Undoubtedly, some women should be in prison to protect the public and to mark the seriousness of their crimes. But the significant majority are women who are repeatedly committing lower level offences and their offending is often a result of overwhelming underlying issues, such as addiction or mental health which could be better dealt with in the community.  Many women will have also been the victims of severe and repeated physical and sexual abuse.

Although these factors do not excuse breaking the law, we must be able to find better ways of addressing their behaviour than merely resorting to locking up more and more women. Prison should not be the default position for women requiring respite or social care. If we don’t address their underlying issues with energy and determination we will never achieve significant reductions in reoffending.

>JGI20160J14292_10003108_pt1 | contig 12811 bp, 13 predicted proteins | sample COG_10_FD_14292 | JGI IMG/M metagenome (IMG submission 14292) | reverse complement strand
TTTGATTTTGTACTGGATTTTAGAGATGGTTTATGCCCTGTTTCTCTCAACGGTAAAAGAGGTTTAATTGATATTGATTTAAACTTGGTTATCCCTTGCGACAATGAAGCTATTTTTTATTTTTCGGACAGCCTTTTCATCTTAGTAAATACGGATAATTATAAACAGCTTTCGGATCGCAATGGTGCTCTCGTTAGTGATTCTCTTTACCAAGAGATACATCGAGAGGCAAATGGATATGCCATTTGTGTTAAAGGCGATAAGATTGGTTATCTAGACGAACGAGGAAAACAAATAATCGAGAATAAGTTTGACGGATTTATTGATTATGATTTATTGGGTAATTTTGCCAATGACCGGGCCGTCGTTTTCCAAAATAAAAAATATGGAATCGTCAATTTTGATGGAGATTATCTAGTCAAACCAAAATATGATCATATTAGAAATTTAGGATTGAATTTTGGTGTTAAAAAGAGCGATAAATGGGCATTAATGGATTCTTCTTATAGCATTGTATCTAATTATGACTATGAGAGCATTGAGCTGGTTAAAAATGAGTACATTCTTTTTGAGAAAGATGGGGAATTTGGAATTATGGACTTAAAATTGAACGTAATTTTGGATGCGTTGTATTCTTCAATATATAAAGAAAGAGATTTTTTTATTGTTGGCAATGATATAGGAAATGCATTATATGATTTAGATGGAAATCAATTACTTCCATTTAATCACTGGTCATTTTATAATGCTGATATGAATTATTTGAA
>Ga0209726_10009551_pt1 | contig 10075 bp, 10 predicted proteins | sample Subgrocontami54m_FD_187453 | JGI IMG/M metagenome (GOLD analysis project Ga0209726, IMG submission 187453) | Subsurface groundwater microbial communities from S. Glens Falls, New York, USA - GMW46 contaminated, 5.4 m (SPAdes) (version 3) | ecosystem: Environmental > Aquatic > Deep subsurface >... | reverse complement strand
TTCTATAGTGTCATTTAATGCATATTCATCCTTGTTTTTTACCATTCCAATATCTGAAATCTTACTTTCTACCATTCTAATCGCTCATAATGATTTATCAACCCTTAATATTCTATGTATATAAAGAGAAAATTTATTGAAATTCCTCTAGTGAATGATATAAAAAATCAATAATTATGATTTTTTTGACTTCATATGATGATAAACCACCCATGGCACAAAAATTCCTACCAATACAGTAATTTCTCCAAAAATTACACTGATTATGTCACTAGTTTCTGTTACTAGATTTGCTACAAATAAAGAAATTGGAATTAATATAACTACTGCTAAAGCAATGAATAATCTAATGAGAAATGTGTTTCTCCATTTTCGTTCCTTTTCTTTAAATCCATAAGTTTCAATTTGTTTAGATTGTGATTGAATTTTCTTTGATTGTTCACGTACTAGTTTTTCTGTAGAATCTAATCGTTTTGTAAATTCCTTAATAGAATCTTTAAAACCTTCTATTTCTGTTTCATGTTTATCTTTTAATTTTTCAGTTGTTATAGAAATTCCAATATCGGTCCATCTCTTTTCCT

The remit of the Commission was restricted to those women already in the criminal justice system. We heard over and over again from those we met about the importance of prevention and early intervention. Although early years was not part of the Commission’s remit, we strongly supported the prioritisation of evidence based programmes for parents and young children. We need to intervene now to prevent the next generation of women and male offenders.

In carrying out our remit, we tried to make pragmatic recommendations that will improve outcomes not only for women offenders, but also for the communities affected by the offences these women commit. At all times, we kept the voice of the victim in our ear. Ultimately this is about keeping the public safe. The evidence we were presented with showed that women are more likely than men to:

•    be of lower risk to public safety
•    be in prison for dishonesty offences
•    be placed on remand
•    have higher rates of mental health problems
•    have drug problems
•    have histories of physical and sexual abuse and victimisation
•    have dependant children.

The evidence also showed that certain factors are stronger predictors of reoffending in women than men. These are:

•    dysfunctional family relationships;
•    poverty, deprivation and debt;
•    unresolved accommodation, childcare and welfare issues;
•    the role played by criminal peers and partners; and
•    drug abuse.